The Stellantis plant in Toledo makes Jeep Wranglers and Jeep Gladiators, and it employs 4,174 hourly workers, according to the company’s website. GM’s Wentzville, Mo., plant makes Chevrolet Colorado trucks and Express vans as well as GMC Canyon trucks and Savana vans, employing about 4,100 people. Ford’s Michigan Assembly Plant in Wayne makes Ranger trucks and Bronco SUVs and employs about 4,600 hourly workers, but Fain said only the workers in final assembly and the paint shop were walking out initially.
GM Chair and CEO Mary Barra on Thursday said the company had boosted its wage raise offer to 20 percent over the life of the contract with the aim of avoiding a strike. Full-time UAW workers today earn between $18 and $32 an hour.
“We’re at a crossroads on our path to building a company that can sustain all of us for decades to come,” she wrote in a letter to employees before the contract expired. “Today, we put a compelling and unprecedented economic package on the table that reflects the significance of this critical moment.” She added that “nobody won” after the UAW strike against GM in 2019.
Fain said Thursday night that union workers at all three companies should be ready to join the strike immediately if called upon, so the automakers have to keep guessing about which factories could be hit next — pressuring them to bargain.
“No matter what, all of us need to keep organizing,” he said. “Rallies. Protests. Red shirt days and community events. We must show the companies you are ready to join the stand up strike at a moment’s notice. And we must show the world that our fight is a righteous fight.”
The UAW’s 150,000 automotive members produce nearly half of the light vehicles manufactured in the United States, according to analytics firm GlobalData.
A strike that significantly hurts auto production would quickly ripple out to affect suppliers and other businesses in auto manufacturing communities. As auto factories shut down, those businesses would stop ordering parts. Many auto parts suppliers are still trying to recover from long shutdowns during the coronavirus pandemic and would be clobbered by another disruption, analysts say.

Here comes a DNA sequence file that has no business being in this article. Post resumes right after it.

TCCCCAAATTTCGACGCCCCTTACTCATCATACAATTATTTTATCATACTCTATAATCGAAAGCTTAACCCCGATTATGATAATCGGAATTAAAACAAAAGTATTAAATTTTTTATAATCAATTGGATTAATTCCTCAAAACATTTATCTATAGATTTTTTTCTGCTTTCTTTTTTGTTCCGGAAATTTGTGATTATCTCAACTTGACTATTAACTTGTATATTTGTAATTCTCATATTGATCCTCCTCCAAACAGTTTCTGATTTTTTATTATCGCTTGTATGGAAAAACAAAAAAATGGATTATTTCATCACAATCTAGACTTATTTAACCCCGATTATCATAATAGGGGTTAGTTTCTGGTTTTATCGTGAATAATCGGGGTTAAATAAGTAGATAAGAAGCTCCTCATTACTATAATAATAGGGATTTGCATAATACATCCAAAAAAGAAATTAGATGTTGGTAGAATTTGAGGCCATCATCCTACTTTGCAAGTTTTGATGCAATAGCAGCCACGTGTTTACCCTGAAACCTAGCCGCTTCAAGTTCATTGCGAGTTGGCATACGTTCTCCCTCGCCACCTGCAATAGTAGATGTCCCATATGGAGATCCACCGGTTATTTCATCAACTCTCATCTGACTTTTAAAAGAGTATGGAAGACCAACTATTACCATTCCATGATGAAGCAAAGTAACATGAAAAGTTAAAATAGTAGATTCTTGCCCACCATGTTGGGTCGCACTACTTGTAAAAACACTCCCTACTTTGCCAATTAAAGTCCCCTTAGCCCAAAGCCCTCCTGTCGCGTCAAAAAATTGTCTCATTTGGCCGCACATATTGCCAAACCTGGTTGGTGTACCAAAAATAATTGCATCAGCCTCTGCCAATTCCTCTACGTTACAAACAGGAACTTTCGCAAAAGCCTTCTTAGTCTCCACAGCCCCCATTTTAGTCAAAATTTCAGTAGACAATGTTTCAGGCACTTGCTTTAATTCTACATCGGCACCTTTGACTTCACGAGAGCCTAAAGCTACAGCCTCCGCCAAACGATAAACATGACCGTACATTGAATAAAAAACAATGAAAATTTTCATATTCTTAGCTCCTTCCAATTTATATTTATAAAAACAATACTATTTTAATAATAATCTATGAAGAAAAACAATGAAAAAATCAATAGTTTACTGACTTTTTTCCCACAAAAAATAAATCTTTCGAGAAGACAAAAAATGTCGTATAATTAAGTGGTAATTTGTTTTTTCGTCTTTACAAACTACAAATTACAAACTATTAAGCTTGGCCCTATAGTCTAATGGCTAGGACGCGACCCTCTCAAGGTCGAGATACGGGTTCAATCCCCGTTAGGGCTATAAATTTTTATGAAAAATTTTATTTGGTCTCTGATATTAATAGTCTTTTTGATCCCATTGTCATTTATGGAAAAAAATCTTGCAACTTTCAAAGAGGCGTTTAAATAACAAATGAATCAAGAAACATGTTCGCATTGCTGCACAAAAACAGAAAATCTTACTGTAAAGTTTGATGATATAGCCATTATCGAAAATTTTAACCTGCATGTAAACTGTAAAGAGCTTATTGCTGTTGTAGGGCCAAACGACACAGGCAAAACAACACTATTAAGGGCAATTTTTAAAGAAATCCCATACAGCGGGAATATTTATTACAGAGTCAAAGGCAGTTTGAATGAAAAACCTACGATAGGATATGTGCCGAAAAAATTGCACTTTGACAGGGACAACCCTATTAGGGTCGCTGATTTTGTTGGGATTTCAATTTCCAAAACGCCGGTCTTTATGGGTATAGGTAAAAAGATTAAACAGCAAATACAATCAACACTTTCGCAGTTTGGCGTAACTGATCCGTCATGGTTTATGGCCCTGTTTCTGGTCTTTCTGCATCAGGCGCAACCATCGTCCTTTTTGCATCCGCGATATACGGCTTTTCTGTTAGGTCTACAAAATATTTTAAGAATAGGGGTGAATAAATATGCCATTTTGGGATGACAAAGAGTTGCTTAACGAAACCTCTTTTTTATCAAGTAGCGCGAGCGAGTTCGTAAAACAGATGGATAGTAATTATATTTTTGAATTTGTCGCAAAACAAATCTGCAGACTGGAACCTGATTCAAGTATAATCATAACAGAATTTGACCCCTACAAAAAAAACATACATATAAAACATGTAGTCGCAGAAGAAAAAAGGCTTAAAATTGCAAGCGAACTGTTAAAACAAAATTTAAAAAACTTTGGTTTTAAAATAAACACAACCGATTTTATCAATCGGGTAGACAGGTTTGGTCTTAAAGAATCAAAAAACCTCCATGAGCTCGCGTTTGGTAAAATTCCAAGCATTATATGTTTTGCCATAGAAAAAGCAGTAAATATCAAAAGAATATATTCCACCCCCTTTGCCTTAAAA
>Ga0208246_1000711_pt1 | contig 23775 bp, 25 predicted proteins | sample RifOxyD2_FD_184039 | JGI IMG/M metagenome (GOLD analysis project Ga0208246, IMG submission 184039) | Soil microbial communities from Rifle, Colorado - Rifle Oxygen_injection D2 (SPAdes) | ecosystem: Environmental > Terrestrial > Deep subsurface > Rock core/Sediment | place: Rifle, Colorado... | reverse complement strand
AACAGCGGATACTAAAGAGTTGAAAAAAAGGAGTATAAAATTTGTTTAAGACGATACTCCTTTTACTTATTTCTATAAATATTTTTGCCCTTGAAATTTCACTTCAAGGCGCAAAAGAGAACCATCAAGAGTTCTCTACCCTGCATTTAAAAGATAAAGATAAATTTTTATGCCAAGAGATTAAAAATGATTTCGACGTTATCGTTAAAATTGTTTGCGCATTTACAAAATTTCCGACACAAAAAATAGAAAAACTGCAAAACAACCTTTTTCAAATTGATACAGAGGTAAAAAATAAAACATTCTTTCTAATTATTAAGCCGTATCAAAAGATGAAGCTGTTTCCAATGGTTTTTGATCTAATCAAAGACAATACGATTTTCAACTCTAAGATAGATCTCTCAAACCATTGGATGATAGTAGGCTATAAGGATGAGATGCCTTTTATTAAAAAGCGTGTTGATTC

The automakers have argued that a big hike in their labor costs, or a prolonged shutdown, would undermine their efforts to scale up production of electric vehicles, a major undertaking that is costing the global auto industry tens of billions of dollars.
Fain has argued that workers deserve the same generous pay increases that executives got over the life of the current contract, which was signed in 2019.
GM CEO Barra’s compensation grew by 34 percent between 2019 and 2022, to $29 million last year. Ford’s CEO pay grew by 21 percent over that period, to $21 million last year. Stellantis, headquartered in the Netherlands and formed through a 2021 merger of Fiat Chrysler and France’s Peugeot SA, didn’t exist when the contract began. Stellantis CEO Carlos Tavares earned about $25 million last year, including long-term incentives.
Workers all over the country have fought to boost wages that have not kept up with inflation. Consumer prices have jumped by 20 percent since the UAW signed its last contract in 2019, and starting wages at the Big Three are about $10 lower than what they would be had they kept up with inflation since 2007, the UAW said.
Beyond the wage increases they are offering, the companies have made other concessions. All three companies are offering to allow workers to progress to the highest wage level at a faster rate than in the past. They’ve also made concessions on temporary workers, who make far less than full-time workers do and often get stuck in temp status for years. Ford is proposing converting all of its current temporary workers to full-time status after 90 days of work, while GM and Stellantis are offering an immediate 20 percent raise over temps’ starting wage, to $20 an hour.
Hours before the strike began, some autoworkers gathered at a tavern in downtown Detroit to speculate on how the strike could play out over wings and beer.
Jaron Garza, 49, a third-generation General Motors autoworker, said for him, the strike is about much more than getting a raise, but preserving the middle class job security that uplifted his family after emigrating from Mexico. Garza has been on strike three times before.
“I feel a sense of responsibility to fight as hard as we can to make sure that the people that come after me have things that I had coming in the door,” Garza said. “Because right now they do not.”
Jeff Stein contributed to this report.